As Andy Robinson, the founder of the Pirate Party said:
“This story looked for all the world like an April Fool’s joke: Labour’s plan for a massive surveillance programme that would dwarf anything dreamed up by the KGB, brought back to life by its opponents?”
You may not have heard but the Tory and Libdem governments announced the Communications Capabilities Development Programme (CCDP) on April first.
This must be somewhat frustrating for Conservatives like David Davis and Lib Dems like Julian Huppert both of whom are known to have strong views on reducing online surveillance and now have to work to persuade their own party’s that this is a bad idea.
James Firth – the tech blogger with ears in all the corridors in Whitehall, in fact warned of these proposals warned of proposals along these lines last year. From a political point of view, this is quite interesting as this is largely a piece of legislation that Labour proposed in their third term which Tory’s and Libdems campaigned against.
James Blessing from the ISP Association explained that when this was looked at last, the costs were prohibitive – we’re talking billions of pounds. Personally, I can’t see that this would be a sensible option, given the current funding climate.
You may remember that a few weeks ago there a big outcry because Wikipedia blacked out for the day because of a proposed American law called SOPA which, due to the US’s federal influence on the internet, would have had a chilling effect on websites you use everyday – Wikipedia, Facebook, Twitter, Youtube would have had to close down, move operations abroad or effectively remove most of their functionality. After the worldwide protests against the proposed act, it was withdrawn.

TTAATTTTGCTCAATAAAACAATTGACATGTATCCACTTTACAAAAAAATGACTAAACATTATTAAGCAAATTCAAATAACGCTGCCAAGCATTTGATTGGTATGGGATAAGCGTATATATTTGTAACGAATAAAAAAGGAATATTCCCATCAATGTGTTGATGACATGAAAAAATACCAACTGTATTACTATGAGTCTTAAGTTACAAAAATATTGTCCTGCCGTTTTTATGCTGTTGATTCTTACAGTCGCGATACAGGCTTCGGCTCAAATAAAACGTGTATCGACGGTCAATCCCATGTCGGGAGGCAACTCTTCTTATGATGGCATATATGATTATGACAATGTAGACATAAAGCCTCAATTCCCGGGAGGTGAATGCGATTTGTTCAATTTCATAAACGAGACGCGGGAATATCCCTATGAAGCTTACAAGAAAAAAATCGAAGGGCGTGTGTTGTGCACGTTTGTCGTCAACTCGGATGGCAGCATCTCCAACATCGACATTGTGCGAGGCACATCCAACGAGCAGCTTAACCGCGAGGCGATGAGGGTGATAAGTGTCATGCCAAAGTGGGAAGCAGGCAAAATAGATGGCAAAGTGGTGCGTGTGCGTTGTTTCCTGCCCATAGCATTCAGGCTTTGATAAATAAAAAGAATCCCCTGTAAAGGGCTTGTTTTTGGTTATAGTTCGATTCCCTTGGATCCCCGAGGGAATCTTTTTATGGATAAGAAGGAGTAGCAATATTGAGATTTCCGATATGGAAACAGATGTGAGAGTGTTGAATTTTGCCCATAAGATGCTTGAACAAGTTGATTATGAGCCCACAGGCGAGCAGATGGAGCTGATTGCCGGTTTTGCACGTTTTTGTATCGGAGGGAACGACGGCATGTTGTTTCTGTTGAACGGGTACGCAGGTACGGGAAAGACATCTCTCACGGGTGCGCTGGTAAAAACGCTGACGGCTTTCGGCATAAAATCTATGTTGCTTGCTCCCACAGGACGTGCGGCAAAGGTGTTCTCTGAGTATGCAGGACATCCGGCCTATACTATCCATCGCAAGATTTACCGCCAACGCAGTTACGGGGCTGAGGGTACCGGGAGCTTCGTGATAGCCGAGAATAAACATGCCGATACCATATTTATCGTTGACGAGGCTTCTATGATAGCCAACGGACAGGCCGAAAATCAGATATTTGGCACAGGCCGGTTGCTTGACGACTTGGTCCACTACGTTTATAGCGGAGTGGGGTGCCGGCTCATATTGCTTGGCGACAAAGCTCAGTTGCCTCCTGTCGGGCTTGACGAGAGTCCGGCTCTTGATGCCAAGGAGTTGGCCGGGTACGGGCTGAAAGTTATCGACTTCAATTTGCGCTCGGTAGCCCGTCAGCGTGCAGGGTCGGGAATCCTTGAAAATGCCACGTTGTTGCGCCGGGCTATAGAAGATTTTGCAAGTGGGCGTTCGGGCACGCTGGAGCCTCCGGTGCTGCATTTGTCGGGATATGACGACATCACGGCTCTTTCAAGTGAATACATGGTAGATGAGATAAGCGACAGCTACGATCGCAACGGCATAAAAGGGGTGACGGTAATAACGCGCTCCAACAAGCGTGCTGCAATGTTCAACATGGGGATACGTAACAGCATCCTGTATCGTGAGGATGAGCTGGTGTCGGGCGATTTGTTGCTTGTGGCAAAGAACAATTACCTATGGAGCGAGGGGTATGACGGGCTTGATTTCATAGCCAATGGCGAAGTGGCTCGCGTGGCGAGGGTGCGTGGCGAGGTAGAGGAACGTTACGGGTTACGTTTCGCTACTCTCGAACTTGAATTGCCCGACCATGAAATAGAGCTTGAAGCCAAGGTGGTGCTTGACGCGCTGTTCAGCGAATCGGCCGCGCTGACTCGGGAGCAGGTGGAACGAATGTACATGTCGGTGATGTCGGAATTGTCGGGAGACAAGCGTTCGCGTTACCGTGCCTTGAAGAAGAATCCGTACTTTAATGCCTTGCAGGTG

SOPA was billed as an anti-piracy law and yet did nothing to address the negative aspects of commercial copyright infringement whilst curbing free speech and killing the space that many technology companies (think Facebook, Google), are allowed to operate in.
ACTA – The Anti-Counterfeiting Trade Agreement – is another similar piece of legislation except that, as this is a trade agreement, it applies to a group of countries. Like SOPA it has been developed on behalf of rights holders collectives such as the MPAA with no thought for the best interests of the citizens of the countries concerned.
One of the most deplorable thing about ACTA has been the secrecy around the agreement right from the get go. It wasn’t until drafts of the agreement started to be leaked onto the internet (ironically, this being one of the kinds of things the agreement will be used to tackle), that we started to get an idea of the scope of the proposed agreement.
ACTA will have sweeping and wide ranging effects, Wired UK Magazine explains things in great detail in a FAQ style article.
Given the secretive manner in which the agreement has been conducted and the completely disproportionate aspects of it regarding the internet and new technology, there has been a good deal of controversy surrounding it.
“in the strongest possible manner”
“no inclusion of civil society organizations, a lack of transparency from the start of the negotiations, repeated postponing of the signature of the text without an explanation being ever given, [and] exclusion of the EU Parliament’s demands that were expressed on several occasions in [the] assembly,”
concluding with his intent to
“send a strong signal and alert the public opinion about this unacceptable situation” and refusal to “take part in this masquerade.”
In Poland there have been mass protests and in Parliament, a group of politicians held up Guy Fawkes masks in support of the protests against the act and as a result, ratification of ACTA has been suspended.